Frankly, there’s nothing more to be said about the zombie apocalypse’s cinematic longevity. From one film to the next, your typical “walkers” to the Boyle-pioneered “runners” and origin of varying outbreaks to their questionable plausibility – the undead are here to stay. While World War Z‘s source material has been deservedly praised on account of its comprehensive if obviously fictional vision of such a catastrophe, controversy surrounding the film adaptation has spawned from the script’s decision to stray from its roots. Having not read said novel, this didn’t affect me in the slightest upon entering the theater, however to say that World War Z is a bit underwhelming regardless of my ignorance would remain fairly accurate.
Immediately thrusting former United Nations investigator Gerry Lane and his family into the thick of things, the initial zombie outbreak hits and hits hard as the titular patriarch struggles to get his wits about him in a desperate attempt to keep himself and his loved ones alive. Called back into action if only to expertly employ his specific skill set, Gerry must predictably, reluctantly and tearfully go his own way on behalf of the US Government’s continued search for this virus’ cause and potential cure.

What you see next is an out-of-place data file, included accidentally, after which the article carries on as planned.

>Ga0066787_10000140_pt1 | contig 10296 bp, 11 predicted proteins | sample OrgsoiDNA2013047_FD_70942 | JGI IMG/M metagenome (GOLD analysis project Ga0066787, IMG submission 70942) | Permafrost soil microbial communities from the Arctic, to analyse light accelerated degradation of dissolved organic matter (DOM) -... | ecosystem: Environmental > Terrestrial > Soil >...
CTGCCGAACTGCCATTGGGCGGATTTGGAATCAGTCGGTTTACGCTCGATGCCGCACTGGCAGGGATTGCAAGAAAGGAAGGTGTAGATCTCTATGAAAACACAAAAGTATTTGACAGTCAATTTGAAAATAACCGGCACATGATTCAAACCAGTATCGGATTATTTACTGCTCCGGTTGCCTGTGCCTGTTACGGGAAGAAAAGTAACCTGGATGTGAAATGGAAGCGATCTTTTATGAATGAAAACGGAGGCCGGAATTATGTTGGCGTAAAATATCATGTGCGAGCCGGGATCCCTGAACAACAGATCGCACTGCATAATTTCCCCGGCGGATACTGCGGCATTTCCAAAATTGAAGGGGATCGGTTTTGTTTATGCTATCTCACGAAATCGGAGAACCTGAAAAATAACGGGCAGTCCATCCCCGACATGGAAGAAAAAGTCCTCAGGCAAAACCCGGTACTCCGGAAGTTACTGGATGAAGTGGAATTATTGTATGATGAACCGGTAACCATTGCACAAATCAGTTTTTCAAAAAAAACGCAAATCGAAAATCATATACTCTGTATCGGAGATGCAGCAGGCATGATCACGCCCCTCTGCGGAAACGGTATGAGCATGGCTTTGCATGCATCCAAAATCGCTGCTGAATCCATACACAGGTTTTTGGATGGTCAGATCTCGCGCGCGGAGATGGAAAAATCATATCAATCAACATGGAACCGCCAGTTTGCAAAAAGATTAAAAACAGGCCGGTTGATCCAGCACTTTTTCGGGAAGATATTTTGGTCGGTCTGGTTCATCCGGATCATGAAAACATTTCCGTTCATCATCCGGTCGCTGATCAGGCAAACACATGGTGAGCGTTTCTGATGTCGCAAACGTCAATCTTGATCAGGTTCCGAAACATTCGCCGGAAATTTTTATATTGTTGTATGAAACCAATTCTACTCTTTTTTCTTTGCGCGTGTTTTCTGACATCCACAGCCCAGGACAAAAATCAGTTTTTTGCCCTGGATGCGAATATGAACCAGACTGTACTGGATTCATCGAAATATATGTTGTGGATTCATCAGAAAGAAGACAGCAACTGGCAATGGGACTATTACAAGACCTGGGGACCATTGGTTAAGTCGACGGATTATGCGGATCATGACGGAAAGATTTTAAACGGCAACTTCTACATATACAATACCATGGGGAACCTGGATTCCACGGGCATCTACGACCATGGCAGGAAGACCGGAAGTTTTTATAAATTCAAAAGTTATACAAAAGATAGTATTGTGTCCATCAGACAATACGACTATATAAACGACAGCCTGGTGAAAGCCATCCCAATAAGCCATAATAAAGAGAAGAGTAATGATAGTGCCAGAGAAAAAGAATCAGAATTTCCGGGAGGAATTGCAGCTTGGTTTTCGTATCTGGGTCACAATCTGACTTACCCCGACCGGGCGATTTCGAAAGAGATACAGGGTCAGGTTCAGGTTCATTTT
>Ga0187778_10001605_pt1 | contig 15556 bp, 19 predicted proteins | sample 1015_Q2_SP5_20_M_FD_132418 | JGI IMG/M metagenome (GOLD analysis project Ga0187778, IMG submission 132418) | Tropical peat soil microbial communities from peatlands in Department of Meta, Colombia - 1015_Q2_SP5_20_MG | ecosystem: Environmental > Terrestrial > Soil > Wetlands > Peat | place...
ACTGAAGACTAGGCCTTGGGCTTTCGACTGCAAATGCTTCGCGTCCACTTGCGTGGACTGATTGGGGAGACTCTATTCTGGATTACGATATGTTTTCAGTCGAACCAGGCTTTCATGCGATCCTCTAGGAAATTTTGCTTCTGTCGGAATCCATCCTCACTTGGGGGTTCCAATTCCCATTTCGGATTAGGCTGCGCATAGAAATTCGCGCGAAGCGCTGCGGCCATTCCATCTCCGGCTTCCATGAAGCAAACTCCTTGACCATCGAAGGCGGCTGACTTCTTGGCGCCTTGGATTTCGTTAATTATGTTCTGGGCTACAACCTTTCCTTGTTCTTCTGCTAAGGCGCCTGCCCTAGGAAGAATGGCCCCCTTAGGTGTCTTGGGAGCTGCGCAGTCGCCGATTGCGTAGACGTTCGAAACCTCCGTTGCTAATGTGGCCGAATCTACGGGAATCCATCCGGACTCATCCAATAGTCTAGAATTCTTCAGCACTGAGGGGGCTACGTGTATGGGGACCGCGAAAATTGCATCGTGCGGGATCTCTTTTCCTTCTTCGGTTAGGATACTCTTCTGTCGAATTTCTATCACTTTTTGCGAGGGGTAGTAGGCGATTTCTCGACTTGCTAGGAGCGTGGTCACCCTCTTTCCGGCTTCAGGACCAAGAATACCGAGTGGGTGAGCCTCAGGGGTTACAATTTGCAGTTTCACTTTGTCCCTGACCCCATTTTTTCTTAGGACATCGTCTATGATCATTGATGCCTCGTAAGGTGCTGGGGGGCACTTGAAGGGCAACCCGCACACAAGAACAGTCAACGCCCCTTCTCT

Possessing a base level intelligence that rarely differentiates from what we’ve seen within this obviously hackneyed subgenre, World War Z instead employs its big budget thrills and chills in a compelling enough manner to evoke an equally basal emotional response from viewers. The globetrotting Gerry Lane’s (Brad Pitt) increasingly dire exploits thrust him into the graces of individuals as boring as the narrative’s progression, his personal quest for answers and a cure failing to capitalize on the film’s few strengths. Zombies find strength in numbers, humans panic, Gerry and friends new and old run, rinse and repeat. Granted, there’s a lot more that bubbles to the surface regarding, well, surface-level extraneous detail involving conflicting plans of action, varying human reactions to the outbreak and, of course, the corresponding long-fought “World War” implied by the film’s title, however it’s just not enough.
All in all, World War Z doesn’t quite compare to the laudable ocean of intricacies Brooks’ source novel reportedly sports. Forster’s adaptation, while barely accurate and apt in its depiction of Brooks’ vision, sports a mild semblance of intelligence here and there amid a flood of cataclysmic, often action-oriented happenings. Pitt’s strong central performance outshines that of his costars, tossing in another worthwhile addition to a floundering too-little-too-late mess of questionable intentions. For fans of apocalyptic zombie offerings, World War Z is serviceable at best, the central character’s singular trials and tribulations trumping everything that could’ve been if such shallow creative liberties hadn’t been taken.